as a sculptor. he said. but julius more a warrior than a man of god got his way michelangelo asked for artistic freedom do what she want? julius replied with 520 square meters of frescoes to be painted overhead. it was a tortuous work of epic proportions. the frescoes and the vaulted ceiling of the sistine chapel and not his mona lisa. are indisputably the most famous paintings of the renaissance, if not the whole of our history. and the interpretation of the creation of adam is the most reproduced work of art in the world. portraying a god reaching out from the clouds to form humanity
7:50 pm
and a lost judgment that depicts the heavenly host as naked as the gods of mountain olympus . it was a courageous work of genius made possible only thanks to his paper patron, grim canopy. we wouldn't have st. peter's, we wouldn't have all this wonderful art in rome. we wouldn't have many pieces of music if these renaissance popes hadn't existed. renaissance hopes are ambivalent, like the whole of modernity. lindsay, they have admirably good trades and they also behaved like princes, like machiavelli, unrestrained and confident. and sometimes they put their responsibilities to the church on the back burner, or even forgot about them altogether. mark wickersham, in order for life to go for it. pet julius the 2nd oh, in tugee plan. as the romans called him, the architect at his side was donato bermonte,
7:51 pm
who was known as maestro v. 90 the master of destruction. the 2 men put their stamp on row. julius had buildings torn down and squares and notched and roads rebuilt. fremont. he had gained his status as a leading architect with a cloister at santa maria del apache. the key was through d. bermonte in rome. his client was cardinal olivia, or cut off on an influential prince of the church. romantic came to fame with the temp yet. so d bermonte, he's little temple. inspired by the round temples of ancient rome. it's considered a paradigm of high renaissance architecture. but julius, the 2nd disregarded the protests of his cardinals, and had the venerable basilica of constantine diminished. he wanted to build the biggest church in christendom in its place. st. peter's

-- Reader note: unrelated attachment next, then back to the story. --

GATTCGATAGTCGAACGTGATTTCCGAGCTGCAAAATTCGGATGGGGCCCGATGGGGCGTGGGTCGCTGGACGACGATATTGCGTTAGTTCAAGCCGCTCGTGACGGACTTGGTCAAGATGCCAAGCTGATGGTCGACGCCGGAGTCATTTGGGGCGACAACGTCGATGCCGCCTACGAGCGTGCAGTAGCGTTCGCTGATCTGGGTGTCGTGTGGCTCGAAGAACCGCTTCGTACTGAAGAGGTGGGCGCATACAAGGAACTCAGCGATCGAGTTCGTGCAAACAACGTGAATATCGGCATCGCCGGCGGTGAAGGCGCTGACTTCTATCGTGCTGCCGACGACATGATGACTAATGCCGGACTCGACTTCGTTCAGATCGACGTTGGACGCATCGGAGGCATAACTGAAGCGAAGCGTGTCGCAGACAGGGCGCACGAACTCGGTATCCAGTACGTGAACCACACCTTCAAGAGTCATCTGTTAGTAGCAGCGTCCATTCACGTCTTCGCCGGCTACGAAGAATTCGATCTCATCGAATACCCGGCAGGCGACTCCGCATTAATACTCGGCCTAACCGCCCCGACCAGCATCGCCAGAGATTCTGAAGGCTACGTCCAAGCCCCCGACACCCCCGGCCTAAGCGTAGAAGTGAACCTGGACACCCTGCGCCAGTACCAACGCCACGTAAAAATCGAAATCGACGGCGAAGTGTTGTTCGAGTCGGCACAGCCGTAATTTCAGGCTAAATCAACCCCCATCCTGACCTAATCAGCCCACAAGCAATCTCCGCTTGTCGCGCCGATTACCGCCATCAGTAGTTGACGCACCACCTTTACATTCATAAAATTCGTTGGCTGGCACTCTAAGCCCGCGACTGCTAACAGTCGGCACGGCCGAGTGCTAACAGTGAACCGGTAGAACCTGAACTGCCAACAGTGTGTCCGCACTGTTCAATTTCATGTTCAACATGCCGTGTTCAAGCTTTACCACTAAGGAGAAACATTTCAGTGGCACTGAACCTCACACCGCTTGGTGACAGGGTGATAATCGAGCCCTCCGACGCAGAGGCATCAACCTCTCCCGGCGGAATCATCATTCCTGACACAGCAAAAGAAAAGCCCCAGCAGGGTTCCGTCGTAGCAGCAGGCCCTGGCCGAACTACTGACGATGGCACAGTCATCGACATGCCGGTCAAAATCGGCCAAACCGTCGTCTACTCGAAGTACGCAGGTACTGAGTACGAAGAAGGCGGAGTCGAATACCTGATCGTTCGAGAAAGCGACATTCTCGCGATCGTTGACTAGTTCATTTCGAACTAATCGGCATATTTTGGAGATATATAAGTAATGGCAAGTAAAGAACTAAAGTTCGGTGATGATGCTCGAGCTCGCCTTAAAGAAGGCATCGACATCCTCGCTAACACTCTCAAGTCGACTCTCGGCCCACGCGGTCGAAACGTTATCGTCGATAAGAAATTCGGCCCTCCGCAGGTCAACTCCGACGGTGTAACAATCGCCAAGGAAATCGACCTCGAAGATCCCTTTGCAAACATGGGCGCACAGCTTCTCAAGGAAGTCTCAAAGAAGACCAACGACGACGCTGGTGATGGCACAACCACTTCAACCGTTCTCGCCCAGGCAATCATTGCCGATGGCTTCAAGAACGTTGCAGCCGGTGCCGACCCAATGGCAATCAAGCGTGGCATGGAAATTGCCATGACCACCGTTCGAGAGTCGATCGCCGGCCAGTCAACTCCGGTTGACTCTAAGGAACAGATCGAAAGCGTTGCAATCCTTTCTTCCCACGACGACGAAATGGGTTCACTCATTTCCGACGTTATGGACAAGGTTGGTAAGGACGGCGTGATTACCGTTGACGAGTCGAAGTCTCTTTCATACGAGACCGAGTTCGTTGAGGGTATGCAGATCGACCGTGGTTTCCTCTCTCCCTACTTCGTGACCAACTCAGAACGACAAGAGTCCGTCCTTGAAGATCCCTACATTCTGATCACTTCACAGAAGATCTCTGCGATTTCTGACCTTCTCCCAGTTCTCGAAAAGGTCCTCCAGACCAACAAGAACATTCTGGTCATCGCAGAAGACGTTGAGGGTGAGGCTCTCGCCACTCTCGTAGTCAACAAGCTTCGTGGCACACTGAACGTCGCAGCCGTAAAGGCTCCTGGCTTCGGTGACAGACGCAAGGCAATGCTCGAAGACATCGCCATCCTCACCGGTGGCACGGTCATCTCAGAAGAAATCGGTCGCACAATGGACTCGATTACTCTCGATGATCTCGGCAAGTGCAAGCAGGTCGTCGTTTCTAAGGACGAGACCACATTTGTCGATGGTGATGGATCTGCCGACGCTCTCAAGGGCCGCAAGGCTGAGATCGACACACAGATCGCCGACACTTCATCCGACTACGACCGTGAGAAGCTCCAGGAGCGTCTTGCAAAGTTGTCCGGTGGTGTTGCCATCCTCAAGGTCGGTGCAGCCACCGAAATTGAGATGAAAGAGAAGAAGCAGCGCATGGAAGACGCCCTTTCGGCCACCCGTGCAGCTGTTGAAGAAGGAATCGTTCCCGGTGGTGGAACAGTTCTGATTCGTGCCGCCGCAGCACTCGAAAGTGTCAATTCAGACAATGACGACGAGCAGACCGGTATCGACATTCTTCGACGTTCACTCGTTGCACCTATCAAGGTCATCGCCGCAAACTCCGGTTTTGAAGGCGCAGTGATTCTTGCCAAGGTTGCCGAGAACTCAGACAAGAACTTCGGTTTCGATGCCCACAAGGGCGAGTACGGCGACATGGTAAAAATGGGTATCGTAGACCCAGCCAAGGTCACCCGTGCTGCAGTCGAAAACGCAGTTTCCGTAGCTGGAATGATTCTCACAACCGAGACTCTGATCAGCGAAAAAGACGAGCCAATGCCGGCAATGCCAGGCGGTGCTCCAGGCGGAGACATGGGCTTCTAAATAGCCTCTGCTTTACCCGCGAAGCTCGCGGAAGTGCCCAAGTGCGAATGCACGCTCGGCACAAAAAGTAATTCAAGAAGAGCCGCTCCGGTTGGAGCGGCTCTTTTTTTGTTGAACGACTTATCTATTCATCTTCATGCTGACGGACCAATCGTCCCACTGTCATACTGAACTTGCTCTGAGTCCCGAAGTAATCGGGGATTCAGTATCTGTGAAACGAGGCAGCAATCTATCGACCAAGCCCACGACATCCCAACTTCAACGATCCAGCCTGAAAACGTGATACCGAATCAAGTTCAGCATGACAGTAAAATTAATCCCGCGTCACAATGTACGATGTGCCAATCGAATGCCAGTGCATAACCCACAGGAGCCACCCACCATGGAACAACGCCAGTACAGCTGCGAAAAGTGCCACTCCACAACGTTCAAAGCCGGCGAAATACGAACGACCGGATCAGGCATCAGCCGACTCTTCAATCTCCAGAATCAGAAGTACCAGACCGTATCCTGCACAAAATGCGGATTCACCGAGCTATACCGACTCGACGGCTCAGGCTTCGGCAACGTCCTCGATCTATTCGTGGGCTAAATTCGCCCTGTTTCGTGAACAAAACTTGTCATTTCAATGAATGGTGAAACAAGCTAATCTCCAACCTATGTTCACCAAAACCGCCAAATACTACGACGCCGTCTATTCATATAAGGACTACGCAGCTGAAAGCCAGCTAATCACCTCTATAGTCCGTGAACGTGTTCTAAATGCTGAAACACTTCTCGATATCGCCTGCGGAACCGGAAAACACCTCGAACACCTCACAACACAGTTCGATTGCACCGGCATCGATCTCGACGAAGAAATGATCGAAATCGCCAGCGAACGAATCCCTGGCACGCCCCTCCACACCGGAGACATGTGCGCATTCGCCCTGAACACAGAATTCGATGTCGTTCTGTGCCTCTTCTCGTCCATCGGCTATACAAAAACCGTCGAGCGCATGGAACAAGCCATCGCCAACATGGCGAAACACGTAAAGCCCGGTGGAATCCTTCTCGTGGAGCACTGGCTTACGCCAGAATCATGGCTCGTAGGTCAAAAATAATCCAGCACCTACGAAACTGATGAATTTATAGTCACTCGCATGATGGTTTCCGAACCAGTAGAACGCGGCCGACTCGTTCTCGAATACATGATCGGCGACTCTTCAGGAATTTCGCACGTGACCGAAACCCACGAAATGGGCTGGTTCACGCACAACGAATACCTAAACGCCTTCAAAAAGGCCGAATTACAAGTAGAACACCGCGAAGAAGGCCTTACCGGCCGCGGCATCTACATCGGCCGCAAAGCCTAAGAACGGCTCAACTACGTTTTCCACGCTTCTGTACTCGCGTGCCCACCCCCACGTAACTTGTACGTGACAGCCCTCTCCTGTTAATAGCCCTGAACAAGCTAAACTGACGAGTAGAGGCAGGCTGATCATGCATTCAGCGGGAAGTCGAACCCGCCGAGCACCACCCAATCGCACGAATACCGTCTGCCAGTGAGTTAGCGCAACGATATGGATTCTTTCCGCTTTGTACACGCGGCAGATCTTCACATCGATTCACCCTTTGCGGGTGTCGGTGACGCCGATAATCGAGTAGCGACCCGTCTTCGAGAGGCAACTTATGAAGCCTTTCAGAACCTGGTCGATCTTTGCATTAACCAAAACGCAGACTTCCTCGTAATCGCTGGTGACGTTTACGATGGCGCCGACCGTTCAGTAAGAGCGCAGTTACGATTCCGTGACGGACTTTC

7:52 pm
julius, the 2nd, had a passion for the huge and spectacular his basilica was also intended to house his monumental tomb a mausoleum that would be bigger than anything the world had ever seen. donado bermonte got the commission and started work in 15 o. 640 years were to pass before the sculptor, painter, poets, and scientists, michelangelo bin rattie, became the architect and site manager of saint peters. he was 72 when he took over the supervision of europe's largest building sites. in 1547, the dome of st pieces is the tallest freestanding masonry structure in the world.
7:53 pm
in the rib dome was michelangelo's idea, and its construction was the pinnacle of his autistic career. his creative life lasted 70 years. he saw himself as a sculptor, but he also created it pocket works as a painter and architect. he spent years enquiries constantly setting for materials, sometimes literally moving mountains. michelangelo outlived 9 popes and worked until his final breath. he died at 89, a biblical age in his day. michelangelo died on the 18th of february 1564, a date, many art historian, c as mocking the end of this era. he was the last of the great scholarly artists of the renaissance.
7:54 pm